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Friday, May 7 • 7:00am - 8:30am
What Neighborhoods Owe to Each Other: Rights, Duties, Immunities and Disabilities of Functions and Objects

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Our understanding of a program is formed locally: we design or examine a single neighborhood of a program at a time. The neighborhoods we consider most often are those of functions and objects, in the context of the interfaces that surround them, but independently of the implementations beyond those interfaces.

But these neighborhoods are not fully independent. Objects and functions form ongoing relationships with each other, each fulfilling their own obligations by relying on the obligations of others.

The field of jurisprudence provides us with terms for these relationships: right and duty; immunity and disability. Casting these inter-neighborhood relationships in these terms provides insight into the fundamentals of programming and can help us avoid problems involving as resource lifetime, aliasing, and race conditions.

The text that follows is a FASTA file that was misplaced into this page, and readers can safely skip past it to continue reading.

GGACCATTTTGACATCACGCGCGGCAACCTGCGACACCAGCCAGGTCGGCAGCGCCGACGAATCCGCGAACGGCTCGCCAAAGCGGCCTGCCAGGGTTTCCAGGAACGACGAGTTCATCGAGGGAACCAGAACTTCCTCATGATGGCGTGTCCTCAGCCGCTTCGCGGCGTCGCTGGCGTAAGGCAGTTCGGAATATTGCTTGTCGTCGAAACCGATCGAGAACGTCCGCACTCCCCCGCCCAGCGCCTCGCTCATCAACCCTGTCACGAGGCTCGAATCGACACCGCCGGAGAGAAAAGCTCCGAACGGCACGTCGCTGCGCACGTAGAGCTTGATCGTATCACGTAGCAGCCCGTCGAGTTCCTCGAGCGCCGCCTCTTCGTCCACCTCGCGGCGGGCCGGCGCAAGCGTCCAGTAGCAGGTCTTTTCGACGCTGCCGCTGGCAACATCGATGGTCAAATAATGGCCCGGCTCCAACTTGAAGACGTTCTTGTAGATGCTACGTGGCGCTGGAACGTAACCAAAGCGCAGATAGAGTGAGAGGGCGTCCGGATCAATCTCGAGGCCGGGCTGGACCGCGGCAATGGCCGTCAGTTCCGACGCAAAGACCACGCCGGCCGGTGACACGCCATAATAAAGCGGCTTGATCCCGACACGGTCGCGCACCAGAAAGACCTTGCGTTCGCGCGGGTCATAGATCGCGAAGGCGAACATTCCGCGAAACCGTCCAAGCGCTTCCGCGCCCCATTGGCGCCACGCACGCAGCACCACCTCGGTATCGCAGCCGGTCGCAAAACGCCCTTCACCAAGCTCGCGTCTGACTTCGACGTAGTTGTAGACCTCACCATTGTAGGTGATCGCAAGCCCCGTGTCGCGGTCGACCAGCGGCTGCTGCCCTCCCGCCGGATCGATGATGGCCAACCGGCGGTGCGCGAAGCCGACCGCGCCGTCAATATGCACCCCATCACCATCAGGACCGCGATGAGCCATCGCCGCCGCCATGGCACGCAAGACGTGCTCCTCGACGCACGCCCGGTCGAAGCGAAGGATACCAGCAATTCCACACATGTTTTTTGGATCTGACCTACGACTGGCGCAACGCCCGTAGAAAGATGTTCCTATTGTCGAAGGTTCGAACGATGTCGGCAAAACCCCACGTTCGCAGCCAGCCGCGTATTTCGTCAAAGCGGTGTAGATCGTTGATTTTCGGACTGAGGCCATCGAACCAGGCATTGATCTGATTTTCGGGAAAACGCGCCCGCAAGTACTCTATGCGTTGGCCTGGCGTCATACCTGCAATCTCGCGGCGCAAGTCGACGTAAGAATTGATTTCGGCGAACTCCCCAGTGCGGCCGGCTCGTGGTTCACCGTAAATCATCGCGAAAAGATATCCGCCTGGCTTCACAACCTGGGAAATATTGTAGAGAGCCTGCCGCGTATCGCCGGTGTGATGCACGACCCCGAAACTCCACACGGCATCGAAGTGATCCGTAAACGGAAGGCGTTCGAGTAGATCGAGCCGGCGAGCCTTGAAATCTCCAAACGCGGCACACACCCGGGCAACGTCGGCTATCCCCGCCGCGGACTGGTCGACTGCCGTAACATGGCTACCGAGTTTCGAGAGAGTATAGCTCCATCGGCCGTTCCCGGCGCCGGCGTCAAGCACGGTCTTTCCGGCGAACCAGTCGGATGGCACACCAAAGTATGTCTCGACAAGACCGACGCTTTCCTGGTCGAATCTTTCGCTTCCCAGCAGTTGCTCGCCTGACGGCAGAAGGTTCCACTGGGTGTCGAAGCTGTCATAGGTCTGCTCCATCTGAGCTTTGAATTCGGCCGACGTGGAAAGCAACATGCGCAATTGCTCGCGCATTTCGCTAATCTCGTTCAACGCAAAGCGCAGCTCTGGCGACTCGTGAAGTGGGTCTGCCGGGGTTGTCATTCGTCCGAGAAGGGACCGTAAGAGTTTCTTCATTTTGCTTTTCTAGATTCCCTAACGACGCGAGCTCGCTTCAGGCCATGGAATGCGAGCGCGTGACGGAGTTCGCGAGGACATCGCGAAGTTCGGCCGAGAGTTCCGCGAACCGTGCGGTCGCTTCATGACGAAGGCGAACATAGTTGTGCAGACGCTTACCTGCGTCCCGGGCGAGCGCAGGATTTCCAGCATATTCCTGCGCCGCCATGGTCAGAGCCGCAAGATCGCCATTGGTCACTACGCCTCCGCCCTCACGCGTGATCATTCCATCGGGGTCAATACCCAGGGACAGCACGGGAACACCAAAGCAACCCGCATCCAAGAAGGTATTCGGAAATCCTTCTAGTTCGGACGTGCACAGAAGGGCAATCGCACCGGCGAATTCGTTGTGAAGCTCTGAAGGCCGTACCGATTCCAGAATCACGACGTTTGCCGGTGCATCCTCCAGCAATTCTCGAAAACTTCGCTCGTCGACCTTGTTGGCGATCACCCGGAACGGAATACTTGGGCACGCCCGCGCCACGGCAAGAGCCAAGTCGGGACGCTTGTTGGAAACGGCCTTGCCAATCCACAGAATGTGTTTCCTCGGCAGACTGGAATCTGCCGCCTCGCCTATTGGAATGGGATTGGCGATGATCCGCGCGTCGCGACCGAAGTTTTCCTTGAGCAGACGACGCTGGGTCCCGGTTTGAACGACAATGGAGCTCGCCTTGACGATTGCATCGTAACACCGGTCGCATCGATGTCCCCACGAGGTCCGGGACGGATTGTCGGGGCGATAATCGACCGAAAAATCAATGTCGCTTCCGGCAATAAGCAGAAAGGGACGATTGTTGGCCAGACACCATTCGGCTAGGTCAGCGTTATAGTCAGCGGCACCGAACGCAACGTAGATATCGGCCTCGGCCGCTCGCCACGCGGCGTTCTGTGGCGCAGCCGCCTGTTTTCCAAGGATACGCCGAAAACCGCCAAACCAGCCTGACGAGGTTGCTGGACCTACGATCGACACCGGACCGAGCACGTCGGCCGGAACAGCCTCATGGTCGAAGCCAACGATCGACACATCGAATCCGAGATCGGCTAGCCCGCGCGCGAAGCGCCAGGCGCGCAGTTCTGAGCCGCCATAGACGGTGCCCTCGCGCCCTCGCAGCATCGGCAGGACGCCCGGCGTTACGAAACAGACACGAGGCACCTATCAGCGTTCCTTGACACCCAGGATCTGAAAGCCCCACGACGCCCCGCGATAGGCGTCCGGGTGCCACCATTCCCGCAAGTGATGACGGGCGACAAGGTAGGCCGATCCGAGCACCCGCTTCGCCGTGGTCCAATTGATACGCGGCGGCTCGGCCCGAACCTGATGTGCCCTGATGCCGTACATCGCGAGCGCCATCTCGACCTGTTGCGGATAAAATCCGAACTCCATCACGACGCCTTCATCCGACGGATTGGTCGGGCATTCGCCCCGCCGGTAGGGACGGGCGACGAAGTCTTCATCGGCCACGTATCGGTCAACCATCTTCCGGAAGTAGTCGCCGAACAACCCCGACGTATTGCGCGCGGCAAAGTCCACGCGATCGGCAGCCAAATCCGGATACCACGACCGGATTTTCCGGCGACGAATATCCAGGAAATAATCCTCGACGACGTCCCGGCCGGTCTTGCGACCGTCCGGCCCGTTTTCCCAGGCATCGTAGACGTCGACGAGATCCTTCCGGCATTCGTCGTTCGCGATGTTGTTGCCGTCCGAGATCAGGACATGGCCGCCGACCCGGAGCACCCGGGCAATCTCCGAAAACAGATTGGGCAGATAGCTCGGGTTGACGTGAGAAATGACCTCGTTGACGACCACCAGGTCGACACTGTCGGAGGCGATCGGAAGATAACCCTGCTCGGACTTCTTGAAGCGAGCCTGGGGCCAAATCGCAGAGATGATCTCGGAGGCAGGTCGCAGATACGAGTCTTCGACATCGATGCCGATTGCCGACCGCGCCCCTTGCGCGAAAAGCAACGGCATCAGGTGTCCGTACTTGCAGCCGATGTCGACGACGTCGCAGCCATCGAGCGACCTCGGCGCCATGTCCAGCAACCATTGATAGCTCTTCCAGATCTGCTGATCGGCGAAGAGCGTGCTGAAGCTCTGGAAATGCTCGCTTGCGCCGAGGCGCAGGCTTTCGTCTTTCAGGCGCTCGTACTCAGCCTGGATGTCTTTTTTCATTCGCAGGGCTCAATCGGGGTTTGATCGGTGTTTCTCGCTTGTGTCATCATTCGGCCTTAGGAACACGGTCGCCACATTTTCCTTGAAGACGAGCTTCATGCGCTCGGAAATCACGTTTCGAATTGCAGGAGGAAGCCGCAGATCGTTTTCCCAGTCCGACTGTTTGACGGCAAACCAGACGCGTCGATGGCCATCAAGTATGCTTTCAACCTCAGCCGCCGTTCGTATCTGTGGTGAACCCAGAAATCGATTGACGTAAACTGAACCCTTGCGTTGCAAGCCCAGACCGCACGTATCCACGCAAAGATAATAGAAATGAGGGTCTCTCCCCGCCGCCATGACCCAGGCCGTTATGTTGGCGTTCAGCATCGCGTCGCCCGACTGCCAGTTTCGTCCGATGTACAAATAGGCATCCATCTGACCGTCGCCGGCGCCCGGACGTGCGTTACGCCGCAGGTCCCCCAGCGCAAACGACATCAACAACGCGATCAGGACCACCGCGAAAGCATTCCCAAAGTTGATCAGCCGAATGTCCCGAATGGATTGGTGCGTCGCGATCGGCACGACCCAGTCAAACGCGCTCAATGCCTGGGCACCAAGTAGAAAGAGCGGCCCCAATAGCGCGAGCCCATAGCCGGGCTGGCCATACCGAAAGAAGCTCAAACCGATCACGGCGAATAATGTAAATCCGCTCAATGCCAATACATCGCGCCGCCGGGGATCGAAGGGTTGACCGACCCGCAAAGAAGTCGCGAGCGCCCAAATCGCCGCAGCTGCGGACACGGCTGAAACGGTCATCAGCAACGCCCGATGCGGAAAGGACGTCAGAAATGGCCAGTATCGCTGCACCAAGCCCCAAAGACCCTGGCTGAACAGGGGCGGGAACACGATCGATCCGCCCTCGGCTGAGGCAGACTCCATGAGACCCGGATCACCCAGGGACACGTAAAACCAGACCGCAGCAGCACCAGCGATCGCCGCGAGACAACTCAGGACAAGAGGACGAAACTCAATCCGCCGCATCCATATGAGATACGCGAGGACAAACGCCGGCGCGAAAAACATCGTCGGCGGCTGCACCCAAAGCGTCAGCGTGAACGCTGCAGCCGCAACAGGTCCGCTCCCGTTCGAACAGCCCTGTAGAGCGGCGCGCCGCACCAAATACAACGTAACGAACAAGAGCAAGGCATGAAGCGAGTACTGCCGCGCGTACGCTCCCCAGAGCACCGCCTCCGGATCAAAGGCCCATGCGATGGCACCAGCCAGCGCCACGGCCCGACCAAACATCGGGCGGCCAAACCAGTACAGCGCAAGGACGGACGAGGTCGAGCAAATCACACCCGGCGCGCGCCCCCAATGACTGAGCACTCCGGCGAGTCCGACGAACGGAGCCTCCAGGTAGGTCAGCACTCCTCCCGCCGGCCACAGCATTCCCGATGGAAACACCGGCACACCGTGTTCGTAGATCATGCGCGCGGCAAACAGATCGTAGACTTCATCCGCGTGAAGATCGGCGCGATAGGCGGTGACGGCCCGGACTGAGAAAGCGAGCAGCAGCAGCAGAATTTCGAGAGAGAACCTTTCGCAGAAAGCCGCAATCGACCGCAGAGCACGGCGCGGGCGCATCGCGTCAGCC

While this presentation is intended to stand on its own, it continues the examination of procedural logic in my earlier talks, such as “The Truth of a Procedure” and “Neighborhoods Banding Together.” It improves upon the material in my 2017 talk, “Locally Atomic Capabilities and How to Count Them.”

avatar for Lisa Lippincott

Lisa Lippincott

Software Architect, Tanium
Lisa Lippincott designed the software architectures of Tanium and BigFix, two systems for managing large fleets of computers. She's also a language nerd, and has contributed to arcane parts of the C++ standard. In her spare time, she studies mathematical logic, and wants to make computer-checked... Read More →

Friday May 7, 2021 7:00am - 8:30am MDT
  • Interfaces